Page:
Postmodernism and You

I was looking at some of the local churches in Fort Collins and one of them had a link to Xenos Christian Fellowship’s website. One of their pages is called Postmodernism and You. They begin by saying:

Postmodernism may have originated in the province of academics and eggheads, but you will encounter it in your daily life, no matter who you are. Pick one of these nine areas to learn how you will see postmodernism affecting you and your children.

First of all, calling people eggheads isn’t a constructive way to begin. If people are so clearly wrong, prove it, don’t resort to name calling.

Anyway, I’ll comment on their nine areas. As such, it would be helpful to read what they have to say first.

Education: Transmitting information is much less effective than facilitating the learning process. Lecturing is very western in concept. The Biblical model of discipleship is an experiencial facilitation process. People need to own their knowledge and experience, especially in a world where no idea goes unchallenged.

Health Care: Admittedly some forms of alternative medicine are flaky and unsubstantiated, but let’s not forget that Western medicine doesn’t have all the answers. Further, research is not done in a vacuum. Money and academic dishonesty influence the ‘truth.’ Plus, some forms of alternative medicine are older than Western medicine, such as Chinese techniques. Plus, the door has been opened to recognize more wholistic medicine, which recognizes the spiritual world rather than just the god of Reason. That includes recognizing Christian spirituality.

Science: The Englightenment and Industrial Revolution made a god out of human reason and science. The optimism of human reason has been dashed over the past century. Postmodernism is what happens when people grow disillusioned with the idolatry of human reason and science.

Psychotherapy: Their discussion of psychology is confusing. They compare so-called modern truth-based psychotherapy with postmodern truthless psychotherapy. Okay, I agree with the idea that not pointing people to an objective truth is a problem. I have a minor in psychology. Psychology is, and always has been, subjective. Behavioural research is helpful, but there are many factors involved in getting valid data, and thus, valid research. Psychology itself is largely based on human reasoning being the answer, not God. And some of the things they condemn postmodernism (such as loss of individualism and fascination with power) are equally part of modernism.

Religion: In this instance, a lot of what’s said makes sense. Truth is important in religion, but there’s more to religion than reason and truth…

History: Wow. History is usually written by the victor, from a certain point of view. How often is history actually objective? It’s easy for those of us in the majority to dismiss the experience of the minority. We might have our assumptions challenged, after all. The Bible itself is not meant to be objective history, but a story of the people of Israel and their God. HOWEVER, history itself and historical writings are often thrown out with postmodernism, and I fully agree that that is tragic and dangerous!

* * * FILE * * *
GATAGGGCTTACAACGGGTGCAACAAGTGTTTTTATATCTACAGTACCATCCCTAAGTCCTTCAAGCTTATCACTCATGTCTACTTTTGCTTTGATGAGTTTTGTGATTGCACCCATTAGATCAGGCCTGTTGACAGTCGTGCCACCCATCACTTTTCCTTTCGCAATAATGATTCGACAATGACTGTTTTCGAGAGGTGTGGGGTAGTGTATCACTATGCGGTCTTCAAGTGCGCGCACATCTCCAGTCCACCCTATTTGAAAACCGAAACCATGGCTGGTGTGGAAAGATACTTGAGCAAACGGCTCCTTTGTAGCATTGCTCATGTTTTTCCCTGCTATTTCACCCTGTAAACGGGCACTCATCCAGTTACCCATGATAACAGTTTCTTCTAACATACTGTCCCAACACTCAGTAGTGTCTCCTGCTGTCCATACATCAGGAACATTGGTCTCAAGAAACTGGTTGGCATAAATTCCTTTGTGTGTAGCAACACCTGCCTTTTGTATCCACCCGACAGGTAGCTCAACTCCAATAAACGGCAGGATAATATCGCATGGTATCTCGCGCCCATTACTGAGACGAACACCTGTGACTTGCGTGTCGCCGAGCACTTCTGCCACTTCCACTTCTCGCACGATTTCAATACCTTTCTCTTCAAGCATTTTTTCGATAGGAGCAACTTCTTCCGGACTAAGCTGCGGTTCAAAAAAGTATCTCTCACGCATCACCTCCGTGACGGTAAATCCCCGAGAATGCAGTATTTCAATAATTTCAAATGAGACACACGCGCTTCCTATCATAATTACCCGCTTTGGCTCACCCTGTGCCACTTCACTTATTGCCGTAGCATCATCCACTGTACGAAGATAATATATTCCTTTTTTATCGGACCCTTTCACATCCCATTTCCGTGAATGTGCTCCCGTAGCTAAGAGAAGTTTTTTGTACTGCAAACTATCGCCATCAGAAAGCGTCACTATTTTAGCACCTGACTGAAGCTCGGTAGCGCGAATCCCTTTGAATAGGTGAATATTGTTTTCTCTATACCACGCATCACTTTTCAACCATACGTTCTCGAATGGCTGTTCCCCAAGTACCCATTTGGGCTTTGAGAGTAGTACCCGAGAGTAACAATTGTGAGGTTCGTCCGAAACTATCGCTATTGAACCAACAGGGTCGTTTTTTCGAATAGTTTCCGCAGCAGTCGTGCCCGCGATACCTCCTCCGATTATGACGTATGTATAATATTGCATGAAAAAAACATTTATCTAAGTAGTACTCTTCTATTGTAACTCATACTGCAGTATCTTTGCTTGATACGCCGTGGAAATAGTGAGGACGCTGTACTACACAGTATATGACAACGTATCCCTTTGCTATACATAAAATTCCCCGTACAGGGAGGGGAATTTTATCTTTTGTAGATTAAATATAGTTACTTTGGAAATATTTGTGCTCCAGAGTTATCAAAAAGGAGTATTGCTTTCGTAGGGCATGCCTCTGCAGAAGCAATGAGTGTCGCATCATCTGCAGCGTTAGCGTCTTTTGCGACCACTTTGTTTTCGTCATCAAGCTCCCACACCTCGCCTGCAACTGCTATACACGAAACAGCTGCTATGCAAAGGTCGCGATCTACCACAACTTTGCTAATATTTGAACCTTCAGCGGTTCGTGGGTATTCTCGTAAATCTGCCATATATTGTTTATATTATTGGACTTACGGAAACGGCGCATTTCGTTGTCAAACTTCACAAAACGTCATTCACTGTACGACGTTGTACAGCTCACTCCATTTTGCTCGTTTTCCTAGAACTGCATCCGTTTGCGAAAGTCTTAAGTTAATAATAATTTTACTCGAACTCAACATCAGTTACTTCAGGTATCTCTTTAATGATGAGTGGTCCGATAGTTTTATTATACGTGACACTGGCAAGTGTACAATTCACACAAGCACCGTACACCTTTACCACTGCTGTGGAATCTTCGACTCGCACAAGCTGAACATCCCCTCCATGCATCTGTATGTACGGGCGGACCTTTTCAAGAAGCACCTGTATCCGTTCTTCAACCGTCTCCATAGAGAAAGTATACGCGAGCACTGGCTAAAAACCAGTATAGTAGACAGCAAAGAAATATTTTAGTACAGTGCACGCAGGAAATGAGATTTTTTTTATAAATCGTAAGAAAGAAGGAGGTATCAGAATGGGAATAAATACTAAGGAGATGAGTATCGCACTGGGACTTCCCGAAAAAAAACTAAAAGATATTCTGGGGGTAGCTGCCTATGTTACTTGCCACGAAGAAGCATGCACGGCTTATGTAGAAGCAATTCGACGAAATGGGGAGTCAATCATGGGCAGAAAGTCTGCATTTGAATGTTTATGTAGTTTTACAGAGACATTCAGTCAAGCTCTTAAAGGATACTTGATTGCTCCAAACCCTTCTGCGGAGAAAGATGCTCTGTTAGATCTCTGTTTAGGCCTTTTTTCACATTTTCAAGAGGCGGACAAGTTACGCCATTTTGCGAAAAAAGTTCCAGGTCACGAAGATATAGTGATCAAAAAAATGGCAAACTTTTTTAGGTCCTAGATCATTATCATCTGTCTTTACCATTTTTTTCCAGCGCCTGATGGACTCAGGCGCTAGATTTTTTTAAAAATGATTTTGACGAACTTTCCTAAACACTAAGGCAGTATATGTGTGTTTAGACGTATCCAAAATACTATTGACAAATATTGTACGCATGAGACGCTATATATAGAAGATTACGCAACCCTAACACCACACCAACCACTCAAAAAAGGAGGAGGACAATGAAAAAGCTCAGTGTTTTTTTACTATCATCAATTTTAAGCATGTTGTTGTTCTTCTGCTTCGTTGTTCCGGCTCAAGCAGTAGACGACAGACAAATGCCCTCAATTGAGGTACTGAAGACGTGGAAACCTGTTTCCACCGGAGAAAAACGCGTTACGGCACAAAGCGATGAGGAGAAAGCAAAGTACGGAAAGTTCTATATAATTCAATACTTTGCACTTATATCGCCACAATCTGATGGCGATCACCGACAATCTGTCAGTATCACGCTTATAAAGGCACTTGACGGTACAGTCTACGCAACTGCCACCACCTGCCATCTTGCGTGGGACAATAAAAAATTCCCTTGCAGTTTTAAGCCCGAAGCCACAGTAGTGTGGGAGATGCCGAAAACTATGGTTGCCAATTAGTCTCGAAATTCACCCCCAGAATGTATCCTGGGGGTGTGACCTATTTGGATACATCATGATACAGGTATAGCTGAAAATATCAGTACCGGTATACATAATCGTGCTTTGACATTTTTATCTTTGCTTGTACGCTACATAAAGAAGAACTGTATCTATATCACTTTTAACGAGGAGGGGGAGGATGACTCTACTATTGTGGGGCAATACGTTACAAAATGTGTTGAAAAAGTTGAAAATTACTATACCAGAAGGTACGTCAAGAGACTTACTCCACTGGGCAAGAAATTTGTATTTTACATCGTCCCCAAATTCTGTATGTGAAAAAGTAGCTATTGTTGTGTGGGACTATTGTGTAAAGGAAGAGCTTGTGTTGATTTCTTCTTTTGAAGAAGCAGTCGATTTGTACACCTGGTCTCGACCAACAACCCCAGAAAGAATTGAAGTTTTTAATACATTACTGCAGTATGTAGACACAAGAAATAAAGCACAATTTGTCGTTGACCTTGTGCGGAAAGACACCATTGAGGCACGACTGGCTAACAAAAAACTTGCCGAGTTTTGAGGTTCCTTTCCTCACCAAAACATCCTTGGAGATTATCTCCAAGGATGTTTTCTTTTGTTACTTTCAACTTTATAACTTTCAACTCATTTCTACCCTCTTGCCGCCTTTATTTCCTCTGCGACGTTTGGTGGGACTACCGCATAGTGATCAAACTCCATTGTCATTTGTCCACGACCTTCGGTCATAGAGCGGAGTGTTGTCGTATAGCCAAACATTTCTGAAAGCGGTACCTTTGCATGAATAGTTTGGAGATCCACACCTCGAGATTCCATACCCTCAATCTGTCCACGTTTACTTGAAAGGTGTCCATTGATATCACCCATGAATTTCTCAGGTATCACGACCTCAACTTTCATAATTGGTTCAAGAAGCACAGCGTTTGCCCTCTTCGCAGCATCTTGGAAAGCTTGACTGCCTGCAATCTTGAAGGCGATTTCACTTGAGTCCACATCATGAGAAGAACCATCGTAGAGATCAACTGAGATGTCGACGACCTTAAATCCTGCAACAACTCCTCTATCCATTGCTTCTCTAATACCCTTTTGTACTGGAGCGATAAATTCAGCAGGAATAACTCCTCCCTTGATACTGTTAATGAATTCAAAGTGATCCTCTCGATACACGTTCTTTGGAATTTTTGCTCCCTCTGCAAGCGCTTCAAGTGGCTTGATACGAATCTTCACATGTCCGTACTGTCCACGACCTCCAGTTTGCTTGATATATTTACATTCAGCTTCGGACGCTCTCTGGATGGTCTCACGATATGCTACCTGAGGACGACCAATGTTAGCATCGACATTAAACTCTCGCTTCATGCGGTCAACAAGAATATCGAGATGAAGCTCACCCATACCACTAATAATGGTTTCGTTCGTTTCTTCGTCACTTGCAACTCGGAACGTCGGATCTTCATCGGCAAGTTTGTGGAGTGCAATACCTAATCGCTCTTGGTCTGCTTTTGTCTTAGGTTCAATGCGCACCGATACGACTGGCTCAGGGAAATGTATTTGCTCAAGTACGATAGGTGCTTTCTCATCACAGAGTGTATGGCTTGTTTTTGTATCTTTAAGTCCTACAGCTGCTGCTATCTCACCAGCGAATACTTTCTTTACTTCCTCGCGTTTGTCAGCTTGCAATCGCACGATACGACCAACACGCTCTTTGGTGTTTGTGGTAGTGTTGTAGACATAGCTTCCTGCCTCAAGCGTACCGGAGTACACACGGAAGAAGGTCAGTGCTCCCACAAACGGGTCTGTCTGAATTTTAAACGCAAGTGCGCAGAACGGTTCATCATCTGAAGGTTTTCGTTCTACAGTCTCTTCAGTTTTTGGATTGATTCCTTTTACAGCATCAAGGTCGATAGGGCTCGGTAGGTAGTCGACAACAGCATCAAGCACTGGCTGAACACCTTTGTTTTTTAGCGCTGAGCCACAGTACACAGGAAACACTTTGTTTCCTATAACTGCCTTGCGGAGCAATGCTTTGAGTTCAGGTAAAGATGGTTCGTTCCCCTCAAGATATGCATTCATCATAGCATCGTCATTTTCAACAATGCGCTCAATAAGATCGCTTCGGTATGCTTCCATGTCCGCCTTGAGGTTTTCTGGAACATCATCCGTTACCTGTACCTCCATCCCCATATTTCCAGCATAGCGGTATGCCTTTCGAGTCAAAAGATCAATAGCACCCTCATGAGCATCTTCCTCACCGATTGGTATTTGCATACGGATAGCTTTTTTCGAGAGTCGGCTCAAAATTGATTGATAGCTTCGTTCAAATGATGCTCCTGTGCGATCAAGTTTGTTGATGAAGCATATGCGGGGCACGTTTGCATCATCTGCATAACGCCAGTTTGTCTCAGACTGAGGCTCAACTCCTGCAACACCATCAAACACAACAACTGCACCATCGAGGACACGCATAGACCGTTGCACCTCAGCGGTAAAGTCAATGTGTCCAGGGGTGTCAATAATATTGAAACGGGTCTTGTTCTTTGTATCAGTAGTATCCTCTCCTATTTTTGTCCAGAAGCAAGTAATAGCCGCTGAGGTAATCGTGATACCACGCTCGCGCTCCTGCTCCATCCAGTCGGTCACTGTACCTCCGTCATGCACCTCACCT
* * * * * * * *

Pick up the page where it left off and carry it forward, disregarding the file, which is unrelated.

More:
Literature: Okay. I agree that it’s ideal to understand the author’s intent. I also agree that it’s problematic to just concern ourselves with what it means to us apart from what they’re trying to communicate. I especially think that in terms of Biblical exegesis. I also think that understanding the cultural context helps us to understand their intent. Many modernists have applied a Western filter to the Bible, essentially teaching what it means to us rather than what the author was trying communicate.

Biblical Interpretation: Already stated above. Again, I’m confused, since churches influenced by postmodern ideas are often the ones questioning whether some of our Western interpretations are really what the author was trying to communicate. I hate to say it, but people do construct their own meaning, whether they should or not. It’s just now we have everyone forming their own meanings with it being sanctioned. Then again, should I just accept someone else says is true even if I logically don’t believe it? Now, there are dangers with postmodern ideology…but there are also dangers with modern ideology.

Law and Government: Well, they have a lot more faith in the reason and justness of our legal system before postmodernism. I don’t share that faith. I also don’t share the faith in human nature that it requires. Money and power have tainted our legal system for a long time. Just because someone in power enacts a law and it is then rational for a jury to enforce it, that doesn’t make it just.

In conclusion, I agree with some things said on their website, but the elevation of modernism with the total dismissal of postmodernism is too clear cut. It doesn’t sound like a defense of Christianity, but, rather, a defense of Enlightenment ideology as it has developed in the United States. Also, some of the arguments use straw man logical fallacies and other aberrations of logic (like the one with literature). Lastly, what I dislike about modernism and what I like about postmodernism is based on what I perceive as true. That’s the problem with seeking truth…it sometimes leads you past what other people tell you is true.